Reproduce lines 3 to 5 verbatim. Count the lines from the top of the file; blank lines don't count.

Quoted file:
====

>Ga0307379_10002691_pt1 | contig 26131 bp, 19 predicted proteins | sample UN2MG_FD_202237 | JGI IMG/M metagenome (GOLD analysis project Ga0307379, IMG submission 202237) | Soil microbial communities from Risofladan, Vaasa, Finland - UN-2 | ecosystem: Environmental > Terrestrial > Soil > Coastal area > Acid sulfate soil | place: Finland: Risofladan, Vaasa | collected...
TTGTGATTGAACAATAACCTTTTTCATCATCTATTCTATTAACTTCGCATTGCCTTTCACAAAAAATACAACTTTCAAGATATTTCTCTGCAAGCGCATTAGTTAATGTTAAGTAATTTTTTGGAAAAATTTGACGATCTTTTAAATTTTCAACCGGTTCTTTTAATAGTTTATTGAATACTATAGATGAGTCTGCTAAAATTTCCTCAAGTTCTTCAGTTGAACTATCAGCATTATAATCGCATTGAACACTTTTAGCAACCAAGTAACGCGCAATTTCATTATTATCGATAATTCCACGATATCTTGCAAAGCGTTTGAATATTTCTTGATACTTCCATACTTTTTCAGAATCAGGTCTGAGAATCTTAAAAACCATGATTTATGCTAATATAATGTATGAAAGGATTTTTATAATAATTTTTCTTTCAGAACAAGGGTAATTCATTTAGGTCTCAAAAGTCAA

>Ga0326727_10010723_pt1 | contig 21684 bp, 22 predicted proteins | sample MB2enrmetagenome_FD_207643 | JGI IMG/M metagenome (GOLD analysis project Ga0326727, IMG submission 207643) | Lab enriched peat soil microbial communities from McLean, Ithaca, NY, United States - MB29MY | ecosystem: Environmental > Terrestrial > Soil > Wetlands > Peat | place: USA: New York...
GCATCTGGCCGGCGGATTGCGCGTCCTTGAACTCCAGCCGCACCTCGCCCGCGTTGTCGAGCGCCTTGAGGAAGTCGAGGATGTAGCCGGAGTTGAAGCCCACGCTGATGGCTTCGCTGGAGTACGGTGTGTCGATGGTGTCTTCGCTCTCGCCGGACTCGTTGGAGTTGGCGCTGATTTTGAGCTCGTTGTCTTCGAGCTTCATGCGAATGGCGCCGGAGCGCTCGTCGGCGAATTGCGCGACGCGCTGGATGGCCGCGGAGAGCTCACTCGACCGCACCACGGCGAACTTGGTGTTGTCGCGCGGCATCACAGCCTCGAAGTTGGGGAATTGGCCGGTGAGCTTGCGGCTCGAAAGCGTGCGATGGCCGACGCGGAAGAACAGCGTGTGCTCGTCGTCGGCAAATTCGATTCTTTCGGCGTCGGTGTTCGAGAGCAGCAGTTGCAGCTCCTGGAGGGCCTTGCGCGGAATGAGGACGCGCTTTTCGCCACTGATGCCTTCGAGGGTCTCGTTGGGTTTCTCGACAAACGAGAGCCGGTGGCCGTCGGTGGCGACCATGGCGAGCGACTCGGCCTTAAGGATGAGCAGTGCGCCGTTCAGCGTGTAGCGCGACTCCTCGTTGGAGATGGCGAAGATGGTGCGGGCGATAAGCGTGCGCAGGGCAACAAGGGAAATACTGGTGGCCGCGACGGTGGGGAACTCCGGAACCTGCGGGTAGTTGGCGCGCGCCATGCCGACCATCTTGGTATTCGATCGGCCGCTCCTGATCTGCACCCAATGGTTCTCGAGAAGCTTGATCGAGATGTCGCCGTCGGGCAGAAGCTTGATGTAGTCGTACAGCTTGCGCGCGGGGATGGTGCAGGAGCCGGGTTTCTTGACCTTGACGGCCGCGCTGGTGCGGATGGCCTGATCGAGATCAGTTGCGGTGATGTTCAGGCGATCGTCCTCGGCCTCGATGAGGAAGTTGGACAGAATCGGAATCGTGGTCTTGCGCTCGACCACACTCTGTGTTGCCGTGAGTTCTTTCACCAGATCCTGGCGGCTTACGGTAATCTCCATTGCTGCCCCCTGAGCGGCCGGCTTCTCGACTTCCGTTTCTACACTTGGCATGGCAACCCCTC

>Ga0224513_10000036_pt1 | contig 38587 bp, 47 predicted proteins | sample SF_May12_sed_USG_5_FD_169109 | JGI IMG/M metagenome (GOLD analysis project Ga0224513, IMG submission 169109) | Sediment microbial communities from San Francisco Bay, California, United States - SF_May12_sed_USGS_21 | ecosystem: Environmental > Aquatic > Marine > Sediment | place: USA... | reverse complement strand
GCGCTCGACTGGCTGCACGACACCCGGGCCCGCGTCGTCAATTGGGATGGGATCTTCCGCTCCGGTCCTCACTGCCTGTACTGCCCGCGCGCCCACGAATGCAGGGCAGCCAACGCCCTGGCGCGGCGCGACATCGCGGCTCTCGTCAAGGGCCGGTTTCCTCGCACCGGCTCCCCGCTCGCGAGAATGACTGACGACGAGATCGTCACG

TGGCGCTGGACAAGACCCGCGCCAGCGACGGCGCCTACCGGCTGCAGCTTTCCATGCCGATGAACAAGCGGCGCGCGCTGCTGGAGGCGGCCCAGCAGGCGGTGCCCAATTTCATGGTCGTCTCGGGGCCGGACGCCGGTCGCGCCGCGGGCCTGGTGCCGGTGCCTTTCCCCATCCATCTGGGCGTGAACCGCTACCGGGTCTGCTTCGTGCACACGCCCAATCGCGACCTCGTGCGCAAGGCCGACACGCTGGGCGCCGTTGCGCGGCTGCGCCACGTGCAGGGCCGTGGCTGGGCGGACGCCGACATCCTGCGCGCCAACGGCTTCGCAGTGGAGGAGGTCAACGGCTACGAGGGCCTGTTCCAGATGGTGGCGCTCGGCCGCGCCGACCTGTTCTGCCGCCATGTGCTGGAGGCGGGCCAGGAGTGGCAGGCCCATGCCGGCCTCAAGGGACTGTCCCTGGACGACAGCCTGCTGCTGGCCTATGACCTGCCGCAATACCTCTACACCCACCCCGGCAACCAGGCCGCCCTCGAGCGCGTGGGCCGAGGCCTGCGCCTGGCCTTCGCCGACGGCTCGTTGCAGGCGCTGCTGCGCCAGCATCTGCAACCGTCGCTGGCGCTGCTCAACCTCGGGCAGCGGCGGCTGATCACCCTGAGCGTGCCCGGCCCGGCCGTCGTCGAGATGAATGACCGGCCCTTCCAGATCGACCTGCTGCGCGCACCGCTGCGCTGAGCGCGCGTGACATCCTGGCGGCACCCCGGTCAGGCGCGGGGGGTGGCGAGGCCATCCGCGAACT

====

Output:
>Ga0326727_10010723_pt1 | contig 21684 bp, 22 predicted proteins | sample MB2enrmetagenome_FD_207643 | JGI IMG/M metagenome (GOLD analysis project Ga0326727, IMG submission 207643) | Lab enriched peat soil microbial communities from McLean, Ithaca, NY, United States - MB29MY | ecosystem: Environmental > Terrestrial > Soil > Wetlands > Peat | place: USA: New York...
GCATCTGGCCGGCGGATTGCGCGTCCTTGAACTCCAGCCGCACCTCGCCCGCGTTGTCGAGCGCCTTGAGGAAGTCGAGGATGTAGCCGGAGTTGAAGCCCACGCTGATGGCTTCGCTGGAGTACGGTGTGTCGATGGTGTCTTCGCTCTCGCCGGACTCGTTGGAGTTGGCGCTGATTTTGAGCTCGTTGTCTTCGAGCTTCATGCGAATGGCGCCGGAGCGCTCGTCGGCGAATTGCGCGACGCGCTGGATGGCCGCGGAGAGCTCACTCGACCGCACCACGGCGAACTTGGTGTTGTCGCGCGGCATCACAGCCTCGAAGTTGGGGAATTGGCCGGTGAGCTTGCGGCTCGAAAGCGTGCGATGGCCGACGCGGAAGAACAGCGTGTGCTCGTCGTCGGCAAATTCGATTCTTTCGGCGTCGGTGTTCGAGAGCAGCAGTTGCAGCTCCTGGAGGGCCTTGCGCGGAATGAGGACGCGCTTTTCGCCACTGATGCCTTCGAGGGTCTCGTTGGGTTTCTCGACAAACGAGAGCCGGTGGCCGTCGGTGGCGACCATGGCGAGCGACTCGGCCTTAAGGATGAGCAGTGCGCCGTTCAGCGTGTAGCGCGACTCCTCGTTGGAGATGGCGAAGATGGTGCGGGCGATAAGCGTGCGCAGGGCAACAAGGGAAATACTGGTGGCCGCGACGGTGGGGAACTCCGGAACCTGCGGGTAGTTGGCGCGCGCCATGCCGACCATCTTGGTATTCGATCGGCCGCTCCTGATCTGCACCCAATGGTTCTCGAGAAGCTTGATCGAGATGTCGCCGTCGGGCAGAAGCTTGATGTAGTCGTACAGCTTGCGCGCGGGGATGGTGCAGGAGCCGGGTTTCTTGACCTTGACGGCCGCGCTGGTGCGGATGGCCTGATCGAGATCAGTTGCGGTGATGTTCAGGCGATCGTCCTCGGCCTCGATGAGGAAGTTGGACAGAATCGGAATCGTGGTCTTGCGCTCGACCACACTCTGTGTTGCCGTGAGTTCTTTCACCAGATCCTGGCGGCTTACGGTAATCTCCATTGCTGCCCCCTGAGCGGCCGGCTTCTCGACTTCCGTTTCTACACTTGGCATGGCAACCCCTC

>Ga0224513_10000036_pt1 | contig 38587 bp, 47 predicted proteins | sample SF_May12_sed_USG_5_FD_169109 | JGI IMG/M metagenome (GOLD analysis project Ga0224513, IMG submission 169109) | Sediment microbial communities from San Francisco Bay, California, United States - SF_May12_sed_USGS_21 | ecosystem: Environmental > Aquatic > Marine > Sediment | place: USA... | reverse complement strand